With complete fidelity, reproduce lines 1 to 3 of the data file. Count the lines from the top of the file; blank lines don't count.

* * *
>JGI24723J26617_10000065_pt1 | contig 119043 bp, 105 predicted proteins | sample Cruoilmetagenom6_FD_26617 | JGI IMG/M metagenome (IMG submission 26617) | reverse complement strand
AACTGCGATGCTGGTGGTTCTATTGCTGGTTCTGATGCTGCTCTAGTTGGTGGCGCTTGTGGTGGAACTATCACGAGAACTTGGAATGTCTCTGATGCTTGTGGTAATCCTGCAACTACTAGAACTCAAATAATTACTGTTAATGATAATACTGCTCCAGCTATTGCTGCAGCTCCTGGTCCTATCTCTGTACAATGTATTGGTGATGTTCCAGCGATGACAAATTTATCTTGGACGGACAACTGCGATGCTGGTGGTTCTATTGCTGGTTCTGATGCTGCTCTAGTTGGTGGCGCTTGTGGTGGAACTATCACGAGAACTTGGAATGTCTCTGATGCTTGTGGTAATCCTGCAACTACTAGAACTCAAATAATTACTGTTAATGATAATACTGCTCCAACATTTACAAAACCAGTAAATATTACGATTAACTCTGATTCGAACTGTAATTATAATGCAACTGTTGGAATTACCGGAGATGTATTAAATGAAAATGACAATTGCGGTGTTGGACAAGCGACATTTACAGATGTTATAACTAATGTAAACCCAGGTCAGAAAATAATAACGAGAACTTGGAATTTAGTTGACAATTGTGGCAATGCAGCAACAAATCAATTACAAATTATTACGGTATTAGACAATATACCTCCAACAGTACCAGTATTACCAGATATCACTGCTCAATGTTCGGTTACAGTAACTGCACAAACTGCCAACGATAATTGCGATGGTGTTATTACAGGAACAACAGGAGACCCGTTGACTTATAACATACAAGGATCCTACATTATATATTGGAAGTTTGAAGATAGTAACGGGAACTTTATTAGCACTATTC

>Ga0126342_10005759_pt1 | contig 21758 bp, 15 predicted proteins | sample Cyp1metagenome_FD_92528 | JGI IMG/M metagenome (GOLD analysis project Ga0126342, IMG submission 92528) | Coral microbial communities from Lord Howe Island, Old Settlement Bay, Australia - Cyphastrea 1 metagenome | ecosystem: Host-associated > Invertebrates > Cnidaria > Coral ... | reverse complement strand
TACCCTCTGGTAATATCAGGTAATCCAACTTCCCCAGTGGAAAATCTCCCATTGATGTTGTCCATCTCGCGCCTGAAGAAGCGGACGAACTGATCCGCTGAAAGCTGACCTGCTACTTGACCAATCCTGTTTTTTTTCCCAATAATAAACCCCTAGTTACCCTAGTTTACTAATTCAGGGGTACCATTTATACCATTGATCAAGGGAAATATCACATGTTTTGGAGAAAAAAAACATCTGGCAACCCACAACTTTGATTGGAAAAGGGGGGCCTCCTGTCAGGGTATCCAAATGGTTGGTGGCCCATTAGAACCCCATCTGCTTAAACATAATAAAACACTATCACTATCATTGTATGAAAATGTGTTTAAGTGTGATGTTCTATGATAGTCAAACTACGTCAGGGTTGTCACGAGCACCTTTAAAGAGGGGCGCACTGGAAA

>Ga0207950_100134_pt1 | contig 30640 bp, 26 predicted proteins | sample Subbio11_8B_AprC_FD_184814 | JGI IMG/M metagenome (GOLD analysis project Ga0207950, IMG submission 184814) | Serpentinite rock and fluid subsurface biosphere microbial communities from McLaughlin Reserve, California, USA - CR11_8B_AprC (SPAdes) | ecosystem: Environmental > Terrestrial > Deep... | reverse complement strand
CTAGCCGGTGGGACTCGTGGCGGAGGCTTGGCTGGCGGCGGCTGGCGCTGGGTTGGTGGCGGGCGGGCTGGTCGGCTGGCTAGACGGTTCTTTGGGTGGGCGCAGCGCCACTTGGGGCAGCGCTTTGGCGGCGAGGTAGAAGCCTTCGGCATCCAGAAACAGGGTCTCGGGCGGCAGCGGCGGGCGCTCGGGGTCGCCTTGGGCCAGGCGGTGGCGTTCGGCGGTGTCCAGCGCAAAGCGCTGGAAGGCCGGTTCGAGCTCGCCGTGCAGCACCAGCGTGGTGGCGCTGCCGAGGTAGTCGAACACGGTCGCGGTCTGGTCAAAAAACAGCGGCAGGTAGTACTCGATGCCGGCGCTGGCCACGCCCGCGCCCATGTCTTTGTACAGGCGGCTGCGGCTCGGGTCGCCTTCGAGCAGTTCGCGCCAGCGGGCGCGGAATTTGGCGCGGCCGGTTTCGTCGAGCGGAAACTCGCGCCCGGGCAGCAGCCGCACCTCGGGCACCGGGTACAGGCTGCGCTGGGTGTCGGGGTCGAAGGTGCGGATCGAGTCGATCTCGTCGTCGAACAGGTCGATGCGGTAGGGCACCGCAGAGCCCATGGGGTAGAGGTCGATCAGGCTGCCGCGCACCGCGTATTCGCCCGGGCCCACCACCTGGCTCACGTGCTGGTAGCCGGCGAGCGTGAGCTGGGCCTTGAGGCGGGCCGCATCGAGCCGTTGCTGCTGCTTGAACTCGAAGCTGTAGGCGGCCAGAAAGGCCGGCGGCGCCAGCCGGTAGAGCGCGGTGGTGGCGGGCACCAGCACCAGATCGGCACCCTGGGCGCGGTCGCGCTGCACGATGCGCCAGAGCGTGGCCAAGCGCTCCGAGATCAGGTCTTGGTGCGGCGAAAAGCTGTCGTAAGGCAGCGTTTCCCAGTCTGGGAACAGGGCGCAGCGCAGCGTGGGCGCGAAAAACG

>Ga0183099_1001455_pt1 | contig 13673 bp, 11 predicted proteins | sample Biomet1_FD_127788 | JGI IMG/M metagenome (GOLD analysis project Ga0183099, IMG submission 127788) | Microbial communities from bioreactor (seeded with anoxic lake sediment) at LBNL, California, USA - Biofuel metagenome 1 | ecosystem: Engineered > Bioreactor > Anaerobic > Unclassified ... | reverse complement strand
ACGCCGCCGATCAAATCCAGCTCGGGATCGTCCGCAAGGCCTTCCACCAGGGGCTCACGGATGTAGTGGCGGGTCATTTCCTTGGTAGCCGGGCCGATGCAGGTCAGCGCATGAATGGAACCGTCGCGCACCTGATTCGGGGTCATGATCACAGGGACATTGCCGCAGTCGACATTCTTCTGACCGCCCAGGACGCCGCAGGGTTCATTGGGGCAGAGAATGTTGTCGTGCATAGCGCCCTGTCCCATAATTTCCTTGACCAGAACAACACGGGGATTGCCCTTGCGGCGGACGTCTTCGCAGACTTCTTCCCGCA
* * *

>JGI24723J26617_10000065_pt1 | contig 119043 bp, 105 predicted proteins | sample Cruoilmetagenom6_FD_26617 | JGI IMG/M metagenome (IMG submission 26617) | reverse complement strand
AACTGCGATGCTGGTGGTTCTATTGCTGGTTCTGATGCTGCTCTAGTTGGTGGCGCTTGTGGTGGAACTATCACGAGAACTTGGAATGTCTCTGATGCTTGTGGTAATCCTGCAACTACTAGAACTCAAATAATTACTGTTAATGATAATACTGCTCCAGCTATTGCTGCAGCTCCTGGTCCTATCTCTGTACAATGTATTGGTGATGTTCCAGCGATGACAAATTTATCTTGGACGGACAACTGCGATGCTGGTGGTTCTATTGCTGGTTCTGATGCTGCTCTAGTTGGTGGCGCTTGTGGTGGAACTATCACGAGAACTTGGAATGTCTCTGATGCTTGTGGTAATCCTGCAACTACTAGAACTCAAATAATTACTGTTAATGATAATACTGCTCCAACATTTACAAAACCAGTAAATATTACGATTAACTCTGATTCGAACTGTAATTATAATGCAACTGTTGGAATTACCGGAGATGTATTAAATGAAAATGACAATTGCGGTGTTGGACAAGCGACATTTACAGATGTTATAACTAATGTAAACCCAGGTCAGAAAATAATAACGAGAACTTGGAATTTAGTTGACAATTGTGGCAATGCAGCAACAAATCAATTACAAATTATTACGGTATTAGACAATATACCTCCAACAGTACCAGTATTACCAGATATCACTGCTCAATGTTCGGTTACAGTAACTGCACAAACTGCCAACGATAATTGCGATGGTGTTATTACAGGAACAACAGGAGACCCGTTGACTTATAACATACAAGGATCCTACATTATATATTGGAAGTTTGAAGATAGTAACGGGAACTTTATTAGCACTATTC

>Ga0126342_10005759_pt1 | contig 21758 bp, 15 predicted proteins | sample Cyp1metagenome_FD_92528 | JGI IMG/M metagenome (GOLD analysis project Ga0126342, IMG submission 92528) | Coral microbial communities from Lord Howe Island, Old Settlement Bay, Australia - Cyphastrea 1 metagenome | ecosystem: Host-associated > Invertebrates > Cnidaria > Coral ... | reverse complement strand